Losing a loved one is always painful, but the pain of seeing them suffer in their last moments can be excruciating. Often, family members find themselves helpless when they see their loved one dealing with cancer, as the disease ravages through one’s body in a matter of days. They may be left wondering about the choices and circumstances that led to this situation and what could have been done to prevent it.
Grief can be tricky. It often comes with ravaging guilt and anger—emotions that can eat you alive long after your loved one is gone. If you’re dealing with the grief of losing someone to mesothelioma, it may seem that things cannot get easier any time soon. Staying rooted in reality can be helpful during a time like this. While you may not have done something to prevent them from going, you can take action to ease the pain.
Seek Legal Aid
While most cancers are either inherited or caused by a combination of genetics and environmental factors, mesothelioma is caused by one factor alone – asbestos exposure. Asbestos is no longer used in everyday products, as it was once widely used in household products. However, automobiles, packaging, and construction industries may use it even today, exposing workers to the poison often without warning.
Knowing that your loved one encountered this poisonous exposure at work and passed away due to negligence can be heartbreaking. However, you can ease some burden by seeking legal assistance. A mesothelioma lawyer will not only help collect evidence and build a strong case holding the company accountable but will also get you financial aid.
The financial compensation received from filing the mesothelioma suit and tracking down those responsible can give you much-needed closure.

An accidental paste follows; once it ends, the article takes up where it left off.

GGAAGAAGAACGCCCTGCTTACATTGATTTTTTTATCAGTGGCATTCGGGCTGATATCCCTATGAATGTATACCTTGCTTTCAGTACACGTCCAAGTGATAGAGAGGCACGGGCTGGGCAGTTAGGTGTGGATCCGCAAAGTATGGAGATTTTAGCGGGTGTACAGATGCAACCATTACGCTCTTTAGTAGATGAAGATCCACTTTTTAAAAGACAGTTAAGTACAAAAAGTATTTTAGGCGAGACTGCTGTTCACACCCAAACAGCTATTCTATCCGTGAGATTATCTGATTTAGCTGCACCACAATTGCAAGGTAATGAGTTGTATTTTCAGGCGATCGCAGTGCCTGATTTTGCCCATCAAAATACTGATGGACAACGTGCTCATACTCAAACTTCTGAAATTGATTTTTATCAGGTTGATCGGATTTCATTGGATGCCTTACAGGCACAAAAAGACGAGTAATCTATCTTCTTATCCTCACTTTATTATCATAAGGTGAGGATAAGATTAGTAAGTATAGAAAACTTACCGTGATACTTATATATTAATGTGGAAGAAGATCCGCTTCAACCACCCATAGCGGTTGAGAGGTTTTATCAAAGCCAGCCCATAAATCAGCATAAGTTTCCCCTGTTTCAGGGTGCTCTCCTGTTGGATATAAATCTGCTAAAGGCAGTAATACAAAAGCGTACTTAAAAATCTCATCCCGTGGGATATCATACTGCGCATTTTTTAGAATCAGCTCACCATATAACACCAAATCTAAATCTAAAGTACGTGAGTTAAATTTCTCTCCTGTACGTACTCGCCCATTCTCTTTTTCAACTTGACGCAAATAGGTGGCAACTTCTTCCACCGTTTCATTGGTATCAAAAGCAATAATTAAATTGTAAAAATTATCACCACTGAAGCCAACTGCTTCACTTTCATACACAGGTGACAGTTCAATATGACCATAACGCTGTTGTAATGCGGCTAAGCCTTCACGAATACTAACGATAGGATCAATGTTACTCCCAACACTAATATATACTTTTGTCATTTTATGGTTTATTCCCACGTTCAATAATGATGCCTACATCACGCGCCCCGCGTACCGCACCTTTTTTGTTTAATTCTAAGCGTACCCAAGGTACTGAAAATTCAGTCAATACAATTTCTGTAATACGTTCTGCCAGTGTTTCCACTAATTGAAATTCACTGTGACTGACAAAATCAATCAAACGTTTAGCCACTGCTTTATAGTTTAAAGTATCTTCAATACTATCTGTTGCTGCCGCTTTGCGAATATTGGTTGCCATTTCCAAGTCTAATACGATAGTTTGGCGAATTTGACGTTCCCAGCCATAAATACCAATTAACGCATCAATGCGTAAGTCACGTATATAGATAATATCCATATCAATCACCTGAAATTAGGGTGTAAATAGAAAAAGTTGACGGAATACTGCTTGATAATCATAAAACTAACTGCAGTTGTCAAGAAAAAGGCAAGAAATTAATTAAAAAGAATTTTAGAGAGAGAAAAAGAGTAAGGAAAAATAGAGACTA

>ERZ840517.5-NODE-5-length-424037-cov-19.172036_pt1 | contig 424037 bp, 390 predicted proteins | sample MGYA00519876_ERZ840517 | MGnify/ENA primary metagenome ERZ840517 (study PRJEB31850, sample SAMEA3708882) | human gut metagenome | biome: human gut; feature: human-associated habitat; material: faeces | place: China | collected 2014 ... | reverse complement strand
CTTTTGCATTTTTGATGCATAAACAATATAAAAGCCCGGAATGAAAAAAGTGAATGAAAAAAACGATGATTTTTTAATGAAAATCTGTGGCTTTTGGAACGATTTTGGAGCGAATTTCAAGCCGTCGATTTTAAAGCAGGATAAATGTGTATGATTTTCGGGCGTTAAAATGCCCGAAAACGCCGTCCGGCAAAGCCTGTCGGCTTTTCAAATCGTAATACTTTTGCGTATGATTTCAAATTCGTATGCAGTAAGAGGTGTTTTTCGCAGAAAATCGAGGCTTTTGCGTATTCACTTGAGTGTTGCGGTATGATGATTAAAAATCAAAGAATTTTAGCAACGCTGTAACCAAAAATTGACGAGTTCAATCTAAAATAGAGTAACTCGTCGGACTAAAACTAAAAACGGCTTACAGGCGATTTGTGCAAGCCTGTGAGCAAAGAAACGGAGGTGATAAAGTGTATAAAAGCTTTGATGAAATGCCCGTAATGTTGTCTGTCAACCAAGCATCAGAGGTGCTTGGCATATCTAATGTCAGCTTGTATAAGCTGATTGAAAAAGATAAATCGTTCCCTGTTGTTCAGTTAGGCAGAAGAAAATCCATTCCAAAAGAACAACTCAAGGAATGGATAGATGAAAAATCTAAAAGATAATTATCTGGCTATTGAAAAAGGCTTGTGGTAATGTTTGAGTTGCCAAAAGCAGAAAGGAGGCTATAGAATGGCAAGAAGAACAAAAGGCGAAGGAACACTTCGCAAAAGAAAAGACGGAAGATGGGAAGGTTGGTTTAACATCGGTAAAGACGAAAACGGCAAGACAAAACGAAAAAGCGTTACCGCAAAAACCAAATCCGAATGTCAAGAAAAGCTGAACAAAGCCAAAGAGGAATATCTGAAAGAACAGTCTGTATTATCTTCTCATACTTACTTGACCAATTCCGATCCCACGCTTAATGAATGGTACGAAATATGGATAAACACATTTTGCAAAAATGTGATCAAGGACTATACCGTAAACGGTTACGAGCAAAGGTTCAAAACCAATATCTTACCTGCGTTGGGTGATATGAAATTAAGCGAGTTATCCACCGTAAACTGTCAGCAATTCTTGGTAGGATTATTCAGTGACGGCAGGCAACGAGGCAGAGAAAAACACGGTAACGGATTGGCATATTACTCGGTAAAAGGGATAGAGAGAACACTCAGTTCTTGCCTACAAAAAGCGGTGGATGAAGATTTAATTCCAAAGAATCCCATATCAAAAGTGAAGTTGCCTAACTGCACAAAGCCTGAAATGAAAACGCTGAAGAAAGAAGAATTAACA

Reach Out To Others
The loss of a loved one due to cancer causes family members to be angry and helpless. It can thus be natural to feel that no one understands the extent of the grief you’re experiencing. Reaching out to a support group of aggrieved family members of mesothelioma patients can be a healthy way to cope with grief.
Sharing your feelings to a group of people who have gone through exactly what you have can let you feel heard and help you get a lot off your shoulders. Some people can understand the emotional, financial, and social pain that comes with mesothelioma, and they can provide you with a safe space in which to express your pain.
People dealing with the death of a loved one with mesothelioma can lead to a million different questions. At times, you may question even simple life choices, such as encouraging your deceased loved one to take a job where they encountered asbestos, not scheduling regular doctor’s appointments, or trying alternative treatments. However, all of these questions arise from the initial lack of awareness that led to your situation trauma of loss.
Even though you can’t bring back the loved ones you’ve lost, you can prevent others from going through what you suffered. It’s important to educate others about asbestos exposure and mesothelioma so that they don’t have to ask the same questions you have. The legacy of your lost loved ones can also be carried forward by keeping other families safe, even after they’re gone. Contacting research organizations, NGOs, and advocacy agencies can help you channel your pain into empathy.
Recognize Complicated Grief
One of the most important things you need to pay attention to when dealing with the death of a loved one is your own grief. Grief is never linear, and you can feel as if you’re oscillating between feeling okay and feeling like you’re back at square one. Some days, your grief can feel crippling. However, it’s still important to keep an eye out for the signs of complicated grief.
If your grief carries on for too long and impairs your ability to carry on with everyday life, you may be suffering from complicated grief. Anxiety, depression, and even suicidality can accompany complex grief and develop into major depression. Keeping an eye on the signs can help you recognize when the situation is getting out of hand and deal appropriately.
Watching your loved ones wither away while they are battling mesothelioma can be one of the most painful experiences. You might feel that you will never be able to get your life back on track after they leave. However, you can still honor the life of the person you lost. Reaching out to others, not shutting yourself to the consequences, and seeking legal action can all help you cope with grief. The healthiest way to move through a grieving process and emerge stronger is to stay practical and look for support wherever you can.